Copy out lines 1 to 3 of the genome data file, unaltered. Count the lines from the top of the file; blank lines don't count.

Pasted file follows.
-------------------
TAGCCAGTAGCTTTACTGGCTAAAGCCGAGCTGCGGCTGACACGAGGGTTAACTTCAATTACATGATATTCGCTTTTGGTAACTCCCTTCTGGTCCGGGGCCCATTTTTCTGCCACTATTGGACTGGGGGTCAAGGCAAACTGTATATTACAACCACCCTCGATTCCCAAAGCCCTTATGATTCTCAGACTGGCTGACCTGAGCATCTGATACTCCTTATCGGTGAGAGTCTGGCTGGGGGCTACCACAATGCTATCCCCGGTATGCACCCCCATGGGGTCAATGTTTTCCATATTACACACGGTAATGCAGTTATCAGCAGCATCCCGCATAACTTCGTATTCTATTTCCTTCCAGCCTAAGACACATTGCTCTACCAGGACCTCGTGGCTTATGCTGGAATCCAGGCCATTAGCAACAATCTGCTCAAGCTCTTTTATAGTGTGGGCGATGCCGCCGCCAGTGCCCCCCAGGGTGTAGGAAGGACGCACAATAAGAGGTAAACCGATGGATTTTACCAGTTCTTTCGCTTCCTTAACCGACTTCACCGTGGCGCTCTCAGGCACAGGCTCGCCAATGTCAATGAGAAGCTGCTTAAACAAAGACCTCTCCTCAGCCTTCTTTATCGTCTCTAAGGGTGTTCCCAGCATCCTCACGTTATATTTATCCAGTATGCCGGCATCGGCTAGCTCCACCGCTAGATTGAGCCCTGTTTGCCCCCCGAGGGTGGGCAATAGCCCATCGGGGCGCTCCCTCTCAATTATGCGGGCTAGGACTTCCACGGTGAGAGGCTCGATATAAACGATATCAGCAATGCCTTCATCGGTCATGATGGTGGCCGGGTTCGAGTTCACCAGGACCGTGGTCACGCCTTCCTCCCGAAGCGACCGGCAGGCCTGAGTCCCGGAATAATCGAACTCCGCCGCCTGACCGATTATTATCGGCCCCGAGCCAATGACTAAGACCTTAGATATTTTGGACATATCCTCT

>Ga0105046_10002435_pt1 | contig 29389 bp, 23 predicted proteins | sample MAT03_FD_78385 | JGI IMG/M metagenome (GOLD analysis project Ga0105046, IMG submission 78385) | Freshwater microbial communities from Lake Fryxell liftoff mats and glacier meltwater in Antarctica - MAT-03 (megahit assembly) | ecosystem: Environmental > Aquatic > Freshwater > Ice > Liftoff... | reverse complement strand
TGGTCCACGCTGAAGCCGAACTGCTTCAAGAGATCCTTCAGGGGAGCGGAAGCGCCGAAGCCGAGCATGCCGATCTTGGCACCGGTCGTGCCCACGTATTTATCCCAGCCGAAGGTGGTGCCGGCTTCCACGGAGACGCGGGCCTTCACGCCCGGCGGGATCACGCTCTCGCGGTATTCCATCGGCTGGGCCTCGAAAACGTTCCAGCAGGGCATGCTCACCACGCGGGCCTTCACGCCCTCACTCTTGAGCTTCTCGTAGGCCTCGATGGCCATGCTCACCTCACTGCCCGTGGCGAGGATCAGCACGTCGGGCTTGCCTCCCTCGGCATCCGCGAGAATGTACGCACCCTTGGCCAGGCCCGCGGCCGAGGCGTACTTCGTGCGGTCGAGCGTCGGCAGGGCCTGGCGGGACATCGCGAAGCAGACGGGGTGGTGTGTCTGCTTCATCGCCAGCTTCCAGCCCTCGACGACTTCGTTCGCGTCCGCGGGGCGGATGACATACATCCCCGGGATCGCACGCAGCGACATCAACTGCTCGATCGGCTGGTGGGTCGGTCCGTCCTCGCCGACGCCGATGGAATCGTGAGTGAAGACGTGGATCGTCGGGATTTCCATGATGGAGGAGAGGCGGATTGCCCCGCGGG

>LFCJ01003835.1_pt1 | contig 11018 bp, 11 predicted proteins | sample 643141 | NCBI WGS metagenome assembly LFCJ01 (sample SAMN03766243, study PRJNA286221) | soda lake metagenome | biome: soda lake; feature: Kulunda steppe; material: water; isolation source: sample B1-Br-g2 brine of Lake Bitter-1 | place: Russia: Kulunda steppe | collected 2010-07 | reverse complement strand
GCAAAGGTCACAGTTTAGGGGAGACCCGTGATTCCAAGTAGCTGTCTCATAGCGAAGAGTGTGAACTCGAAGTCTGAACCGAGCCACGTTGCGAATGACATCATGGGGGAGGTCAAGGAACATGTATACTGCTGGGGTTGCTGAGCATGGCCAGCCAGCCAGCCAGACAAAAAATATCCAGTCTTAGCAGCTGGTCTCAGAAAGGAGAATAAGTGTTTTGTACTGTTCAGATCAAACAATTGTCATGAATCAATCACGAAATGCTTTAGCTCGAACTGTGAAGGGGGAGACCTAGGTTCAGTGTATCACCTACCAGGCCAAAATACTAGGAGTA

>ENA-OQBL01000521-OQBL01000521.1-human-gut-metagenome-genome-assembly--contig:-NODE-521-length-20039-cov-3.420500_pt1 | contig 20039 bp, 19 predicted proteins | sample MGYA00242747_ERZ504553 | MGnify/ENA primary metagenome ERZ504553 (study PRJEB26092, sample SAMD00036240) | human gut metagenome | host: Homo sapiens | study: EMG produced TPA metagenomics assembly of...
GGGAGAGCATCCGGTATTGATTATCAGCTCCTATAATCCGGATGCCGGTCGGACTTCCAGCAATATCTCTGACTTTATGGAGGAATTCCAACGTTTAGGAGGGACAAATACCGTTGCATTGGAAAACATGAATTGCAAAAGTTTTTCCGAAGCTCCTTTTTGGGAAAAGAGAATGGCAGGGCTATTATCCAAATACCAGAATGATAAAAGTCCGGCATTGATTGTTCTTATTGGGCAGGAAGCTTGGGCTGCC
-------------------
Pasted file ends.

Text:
TAGCCAGTAGCTTTACTGGCTAAAGCCGAGCTGCGGCTGACACGAGGGTTAACTTCAATTACATGATATTCGCTTTTGGTAACTCCCTTCTGGTCCGGGGCCCATTTTTCTGCCACTATTGGACTGGGGGTCAAGGCAAACTGTATATTACAACCACCCTCGATTCCCAAAGCCCTTATGATTCTCAGACTGGCTGACCTGAGCATCTGATACTCCTTATCGGTGAGAGTCTGGCTGGGGGCTACCACAATGCTATCCCCGGTATGCACCCCCATGGGGTCAATGTTTTCCATATTACACACGGTAATGCAGTTATCAGCAGCATCCCGCATAACTTCGTATTCTATTTCCTTCCAGCCTAAGACACATTGCTCTACCAGGACCTCGTGGCTTATGCTGGAATCCAGGCCATTAGCAACAATCTGCTCAAGCTCTTTTATAGTGTGGGCGATGCCGCCGCCAGTGCCCCCCAGGGTGTAGGAAGGACGCACAATAAGAGGTAAACCGATGGATTTTACCAGTTCTTTCGCTTCCTTAACCGACTTCACCGTGGCGCTCTCAGGCACAGGCTCGCCAATGTCAATGAGAAGCTGCTTAAACAAAGACCTCTCCTCAGCCTTCTTTATCGTCTCTAAGGGTGTTCCCAGCATCCTCACGTTATATTTATCCAGTATGCCGGCATCGGCTAGCTCCACCGCTAGATTGAGCCCTGTTTGCCCCCCGAGGGTGGGCAATAGCCCATCGGGGCGCTCCCTCTCAATTATGCGGGCTAGGACTTCCACGGTGAGAGGCTCGATATAAACGATATCAGCAATGCCTTCATCGGTCATGATGGTGGCCGGGTTCGAGTTCACCAGGACCGTGGTCACGCCTTCCTCCCGAAGCGACCGGCAGGCCTGAGTCCCGGAATAATCGAACTCCGCCGCCTGACCGATTATTATCGGCCCCGAGCCAATGACTAAGACCTTAGATATTTTGGACATATCCTCT

>Ga0105046_10002435_pt1 | contig 29389 bp, 23 predicted proteins | sample MAT03_FD_78385 | JGI IMG/M metagenome (GOLD analysis project Ga0105046, IMG submission 78385) | Freshwater microbial communities from Lake Fryxell liftoff mats and glacier meltwater in Antarctica - MAT-03 (megahit assembly) | ecosystem: Environmental > Aquatic > Freshwater > Ice > Liftoff... | reverse complement strand
TGGTCCACGCTGAAGCCGAACTGCTTCAAGAGATCCTTCAGGGGAGCGGAAGCGCCGAAGCCGAGCATGCCGATCTTGGCACCGGTCGTGCCCACGTATTTATCCCAGCCGAAGGTGGTGCCGGCTTCCACGGAGACGCGGGCCTTCACGCCCGGCGGGATCACGCTCTCGCGGTATTCCATCGGCTGGGCCTCGAAAACGTTCCAGCAGGGCATGCTCACCACGCGGGCCTTCACGCCCTCACTCTTGAGCTTCTCGTAGGCCTCGATGGCCATGCTCACCTCACTGCCCGTGGCGAGGATCAGCACGTCGGGCTTGCCTCCCTCGGCATCCGCGAGAATGTACGCACCCTTGGCCAGGCCCGCGGCCGAGGCGTACTTCGTGCGGTCGAGCGTCGGCAGGGCCTGGCGGGACATCGCGAAGCAGACGGGGTGGTGTGTCTGCTTCATCGCCAGCTTCCAGCCCTCGACGACTTCGTTCGCGTCCGCGGGGCGGATGACATACATCCCCGGGATCGCACGCAGCGACATCAACTGCTCGATCGGCTGGTGGGTCGGTCCGTCCTCGCCGACGCCGATGGAATCGTGAGTGAAGACGTGGATCGTCGGGATTTCCATGATGGAGGAGAGGCGGATTGCCCCGCGGG